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Mark's Market Blog

4-30-09: Swine Flu & Chrysler

By Mark Lawrence

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Chrysler has filed for bankruptcy. Who could have predicted it? (oh wait, I did. . .) Obama's plan, which will more or less be implemented, has the UAW winding up owning 55% of Chrysler and 40% of GM. This is extremely interesting: imagine you're a GM worker, and the UAW tells you they're going to negotiate your next pay package with management. The UAW is management. Suppose you're a VP at Ford, told to negotiate the next labor contract. The UAW rep shows up at your office, "Hi! I represent your workers!" You respond, "No, you represent the competition." This thing where the union owns the company has been tried at United Airlines. So long as the stock price keeps going up, all is rosy. However, inevitably the stock price goes down at some time, then the finger pointing begins in earnest. UAL wound up in bankruptcy again, substantially for this reason. My enthusiasm for these companies and their futures is severely deflated.

Chrysler has signed a deal with Fiat, who will start by owning 20% of Chrysler, and wind up owning 51% after the government loans are paid off, sometime in 2085. Fiat has their own problems and was nearly bankrupt less than two years ago. The idea that Fiat is the savior here is, IMHO, laughable. The bankruptcy is projected to last about 60 days. This projection, it's important to note, has been made by Treasury and Chrysler officials, not by the judge. The purpose of the bankruptcy is to cut off dealers who would otherwise be expensive and troublesome, and to shove the deal down the throats of the roughly 30% of Chrysler's creditors who have not taken TARP money and are not beholden to the government. These creditors actually stood up for their own interests in the negotiations; can you imagine? Their position is that they are being asked to take a loss of some 75% of their money, while the UAW is only being asked to take a loss of about 40% and is being given a huge stock position in compensation. The problem here is that the creditors are hedge funds, whom no one loves; and the UAW pensions are protected by the government's Pension Guarantee Fund, which will take a huge hit if Chrysler can't pay up.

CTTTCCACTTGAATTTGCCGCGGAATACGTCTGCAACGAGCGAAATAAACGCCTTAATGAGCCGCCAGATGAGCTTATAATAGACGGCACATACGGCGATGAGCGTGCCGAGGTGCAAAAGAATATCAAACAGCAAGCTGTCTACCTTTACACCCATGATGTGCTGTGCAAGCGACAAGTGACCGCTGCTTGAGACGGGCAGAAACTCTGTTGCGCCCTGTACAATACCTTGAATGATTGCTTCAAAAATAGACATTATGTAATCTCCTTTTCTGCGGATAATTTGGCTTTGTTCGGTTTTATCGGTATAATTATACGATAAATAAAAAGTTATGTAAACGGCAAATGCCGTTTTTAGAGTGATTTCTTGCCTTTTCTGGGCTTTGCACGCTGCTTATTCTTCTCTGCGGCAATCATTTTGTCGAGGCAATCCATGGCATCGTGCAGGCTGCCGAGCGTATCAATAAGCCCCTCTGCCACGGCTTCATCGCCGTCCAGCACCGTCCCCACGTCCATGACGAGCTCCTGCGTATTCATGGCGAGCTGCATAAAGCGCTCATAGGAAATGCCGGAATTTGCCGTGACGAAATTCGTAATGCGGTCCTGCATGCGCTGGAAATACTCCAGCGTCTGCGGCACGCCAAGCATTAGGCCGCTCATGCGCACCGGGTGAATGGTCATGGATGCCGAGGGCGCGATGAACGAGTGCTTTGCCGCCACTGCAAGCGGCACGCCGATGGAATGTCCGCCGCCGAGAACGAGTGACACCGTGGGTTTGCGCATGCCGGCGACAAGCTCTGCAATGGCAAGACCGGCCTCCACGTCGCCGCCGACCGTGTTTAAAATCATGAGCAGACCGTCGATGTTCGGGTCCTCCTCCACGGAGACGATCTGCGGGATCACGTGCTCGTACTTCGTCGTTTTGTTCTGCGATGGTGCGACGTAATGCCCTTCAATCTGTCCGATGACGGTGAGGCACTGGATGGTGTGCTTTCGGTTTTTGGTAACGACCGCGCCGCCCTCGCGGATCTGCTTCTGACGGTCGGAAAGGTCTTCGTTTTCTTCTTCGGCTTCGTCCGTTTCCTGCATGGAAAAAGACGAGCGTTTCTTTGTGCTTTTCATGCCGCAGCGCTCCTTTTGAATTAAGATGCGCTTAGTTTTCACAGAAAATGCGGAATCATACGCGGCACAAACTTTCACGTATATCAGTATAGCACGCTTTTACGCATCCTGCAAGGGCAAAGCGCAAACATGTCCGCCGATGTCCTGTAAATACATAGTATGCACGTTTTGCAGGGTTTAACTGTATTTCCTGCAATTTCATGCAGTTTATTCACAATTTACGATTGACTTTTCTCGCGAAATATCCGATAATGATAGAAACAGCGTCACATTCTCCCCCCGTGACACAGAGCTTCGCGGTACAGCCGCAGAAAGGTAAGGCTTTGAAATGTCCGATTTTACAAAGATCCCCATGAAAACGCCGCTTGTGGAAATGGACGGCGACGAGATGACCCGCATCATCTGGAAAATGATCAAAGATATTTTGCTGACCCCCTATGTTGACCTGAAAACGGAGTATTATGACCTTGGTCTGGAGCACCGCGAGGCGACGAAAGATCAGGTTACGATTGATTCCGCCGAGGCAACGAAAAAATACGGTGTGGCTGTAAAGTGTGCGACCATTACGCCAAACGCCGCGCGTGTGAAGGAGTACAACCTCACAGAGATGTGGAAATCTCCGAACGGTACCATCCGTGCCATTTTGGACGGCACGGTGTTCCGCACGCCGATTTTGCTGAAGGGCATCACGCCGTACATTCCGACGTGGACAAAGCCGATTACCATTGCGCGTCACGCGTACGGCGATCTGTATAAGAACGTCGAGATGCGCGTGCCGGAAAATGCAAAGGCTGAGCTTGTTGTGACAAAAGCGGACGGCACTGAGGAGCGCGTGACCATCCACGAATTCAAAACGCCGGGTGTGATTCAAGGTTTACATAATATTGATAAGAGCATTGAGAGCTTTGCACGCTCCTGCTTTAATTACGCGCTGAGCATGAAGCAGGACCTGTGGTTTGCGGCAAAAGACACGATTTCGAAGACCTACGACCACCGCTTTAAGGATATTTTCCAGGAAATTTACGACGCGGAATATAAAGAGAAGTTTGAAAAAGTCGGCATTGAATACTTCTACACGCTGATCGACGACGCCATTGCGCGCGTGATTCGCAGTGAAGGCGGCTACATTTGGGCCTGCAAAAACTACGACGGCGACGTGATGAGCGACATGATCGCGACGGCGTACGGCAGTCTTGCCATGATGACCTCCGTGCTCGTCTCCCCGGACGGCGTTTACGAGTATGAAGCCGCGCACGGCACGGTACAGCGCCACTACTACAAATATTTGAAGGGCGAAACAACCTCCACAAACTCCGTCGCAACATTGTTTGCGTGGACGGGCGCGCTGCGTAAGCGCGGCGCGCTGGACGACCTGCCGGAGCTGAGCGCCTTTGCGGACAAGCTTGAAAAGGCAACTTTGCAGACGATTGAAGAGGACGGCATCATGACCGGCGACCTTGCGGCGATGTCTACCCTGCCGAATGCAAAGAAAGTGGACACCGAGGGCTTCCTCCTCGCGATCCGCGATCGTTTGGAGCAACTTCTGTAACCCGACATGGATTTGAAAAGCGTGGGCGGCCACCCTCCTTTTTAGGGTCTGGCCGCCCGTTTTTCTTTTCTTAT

The big news this week is an outbreak of swine flu and the fear that this may become a pandemic. Pandemic is a calm sounding word that means billions might die. This time the swine flu apparently originated in Mexico; the president of Mexico announced on Thursday that most Mexicans should leave their jobs and go home for a week. There's talk in various countries of closing the borders, but it's 'way too late for that: over 100 cases have already been found in the US, and other cases have been found all over Europe. Most of these cases can be traced back to people who had traveled to Mexico recently.

The flu is a virus, which means it's a little packet of genetic material wrapped in a protein box that floats around in the air. Today the religious belief in the west is that your genetic code defines who you are. Curiously, all organisms have a mechanism where if you find a little Christmas box with unknown genes in it, your cells will grab the box, pull it into the cell and push it into the nucleus. There the box will be opened and the foreign DNA will be added to your DNA if possible and turned on, "What is it?!?! Is it for me?!?!" If the virus DNA can't be added or turned on, then we are immune to the virus. If it can be turned on, then generally your cells will immediately start duplicating it and sending out identical little presents all over your body and the rest of the world. Your cells don't care if the new DNA helps out or if it kills them, the response is the same.